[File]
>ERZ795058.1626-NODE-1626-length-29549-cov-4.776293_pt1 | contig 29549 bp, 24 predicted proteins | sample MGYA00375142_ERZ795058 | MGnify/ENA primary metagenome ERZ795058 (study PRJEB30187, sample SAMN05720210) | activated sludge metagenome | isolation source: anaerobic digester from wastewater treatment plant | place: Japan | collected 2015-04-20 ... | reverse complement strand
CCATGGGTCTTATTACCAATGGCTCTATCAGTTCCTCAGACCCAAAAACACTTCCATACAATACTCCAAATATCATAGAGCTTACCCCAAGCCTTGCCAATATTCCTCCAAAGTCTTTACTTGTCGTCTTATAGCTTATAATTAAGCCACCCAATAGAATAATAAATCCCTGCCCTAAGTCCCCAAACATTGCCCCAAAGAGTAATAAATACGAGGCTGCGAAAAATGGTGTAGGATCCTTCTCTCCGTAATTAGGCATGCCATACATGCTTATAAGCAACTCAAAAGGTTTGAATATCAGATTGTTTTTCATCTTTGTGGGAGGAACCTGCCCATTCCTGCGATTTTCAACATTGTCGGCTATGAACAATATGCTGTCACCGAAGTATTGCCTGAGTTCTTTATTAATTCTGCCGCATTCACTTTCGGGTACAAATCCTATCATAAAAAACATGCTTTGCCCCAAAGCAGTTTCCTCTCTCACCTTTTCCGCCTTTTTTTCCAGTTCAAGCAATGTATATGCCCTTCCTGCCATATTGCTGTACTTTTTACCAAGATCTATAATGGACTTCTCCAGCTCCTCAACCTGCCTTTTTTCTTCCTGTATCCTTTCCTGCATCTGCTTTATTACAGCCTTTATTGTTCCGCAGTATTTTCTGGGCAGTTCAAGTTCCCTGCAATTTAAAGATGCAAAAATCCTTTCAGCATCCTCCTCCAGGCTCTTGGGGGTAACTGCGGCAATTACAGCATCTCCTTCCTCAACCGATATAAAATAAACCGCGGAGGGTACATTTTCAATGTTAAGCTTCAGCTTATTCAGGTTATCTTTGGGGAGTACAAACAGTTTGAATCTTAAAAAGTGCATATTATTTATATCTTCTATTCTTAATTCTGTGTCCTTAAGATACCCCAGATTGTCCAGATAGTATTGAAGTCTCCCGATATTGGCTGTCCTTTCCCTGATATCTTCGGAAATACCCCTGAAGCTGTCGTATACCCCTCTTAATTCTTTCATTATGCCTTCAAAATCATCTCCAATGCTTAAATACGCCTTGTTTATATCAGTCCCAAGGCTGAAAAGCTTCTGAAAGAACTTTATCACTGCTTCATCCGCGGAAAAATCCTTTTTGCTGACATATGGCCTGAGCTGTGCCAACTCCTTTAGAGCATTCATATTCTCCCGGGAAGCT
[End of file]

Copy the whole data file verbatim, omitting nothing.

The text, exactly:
>ERZ795058.1626-NODE-1626-length-29549-cov-4.776293_pt1 | contig 29549 bp, 24 predicted proteins | sample MGYA00375142_ERZ795058 | MGnify/ENA primary metagenome ERZ795058 (study PRJEB30187, sample SAMN05720210) | activated sludge metagenome | isolation source: anaerobic digester from wastewater treatment plant | place: Japan | collected 2015-04-20 ... | reverse complement strand
CCATGGGTCTTATTACCAATGGCTCTATCAGTTCCTCAGACCCAAAAACACTTCCATACAATACTCCAAATATCATAGAGCTTACCCCAAGCCTTGCCAATATTCCTCCAAAGTCTTTACTTGTCGTCTTATAGCTTATAATTAAGCCACCCAATAGAATAATAAATCCCTGCCCTAAGTCCCCAAACATTGCCCCAAAGAGTAATAAATACGAGGCTGCGAAAAATGGTGTAGGATCCTTCTCTCCGTAATTAGGCATGCCATACATGCTTATAAGCAACTCAAAAGGTTTGAATATCAGATTGTTTTTCATCTTTGTGGGAGGAACCTGCCCATTCCTGCGATTTTCAACATTGTCGGCTATGAACAATATGCTGTCACCGAAGTATTGCCTGAGTTCTTTATTAATTCTGCCGCATTCACTTTCGGGTACAAATCCTATCATAAAAAACATGCTTTGCCCCAAAGCAGTTTCCTCTCTCACCTTTTCCGCCTTTTTTTCCAGTTCAAGCAATGTATATGCCCTTCCTGCCATATTGCTGTACTTTTTACCAAGATCTATAATGGACTTCTCCAGCTCCTCAACCTGCCTTTTTTCTTCCTGTATCCTTTCCTGCATCTGCTTTATTACAGCCTTTATTGTTCCGCAGTATTTTCTGGGCAGTTCAAGTTCCCTGCAATTTAAAGATGCAAAAATCCTTTCAGCATCCTCCTCCAGGCTCTTGGGGGTAACTGCGGCAATTACAGCATCTCCTTCCTCAACCGATATAAAATAAACCGCGGAGGGTACATTTTCAATGTTAAGCTTCAGCTTATTCAGGTTATCTTTGGGGAGTACAAACAGTTTGAATCTTAAAAAGTGCATATTATTTATATCTTCTATTCTTAATTCTGTGTCCTTAAGATACCCCAGATTGTCCAGATAGTATTGAAGTCTCCCGATATTGGCTGTCCTTTCCCTGATATCTTCGGAAATACCCCTGAAGCTGTCGTATACCCCTCTTAATTCTTTCATTATGCCTTCAAAATCATCTCCAATGCTTAAATACGCCTTGTTTATATCAGTCCCAAGGCTGAAAAGCTTCTGAAAGAACTTTATCACTGCTTCATCCGCGGAAAAATCCTTTTTGCTGACATATGGCCTGAGCTGTGCCAACTCCTTTAGAGCATTCATATTCTCCCGGGAAGCT